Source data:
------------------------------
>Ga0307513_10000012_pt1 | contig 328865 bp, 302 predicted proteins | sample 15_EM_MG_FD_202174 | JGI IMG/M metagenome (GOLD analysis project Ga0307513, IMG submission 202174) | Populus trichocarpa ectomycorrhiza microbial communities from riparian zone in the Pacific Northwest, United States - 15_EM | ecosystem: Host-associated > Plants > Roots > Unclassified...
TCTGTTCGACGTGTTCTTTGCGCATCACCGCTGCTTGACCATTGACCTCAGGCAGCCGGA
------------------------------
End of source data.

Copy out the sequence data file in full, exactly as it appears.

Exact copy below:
>Ga0307513_10000012_pt1 | contig 328865 bp, 302 predicted proteins | sample 15_EM_MG_FD_202174 | JGI IMG/M metagenome (GOLD analysis project Ga0307513, IMG submission 202174) | Populus trichocarpa ectomycorrhiza microbial communities from riparian zone in the Pacific Northwest, United States - 15_EM | ecosystem: Host-associated > Plants > Roots > Unclassified...
TCTGTTCGACGTGTTCTTTGCGCATCACCGCTGCTTGACCATTGACCTCAGGCAGCCGGA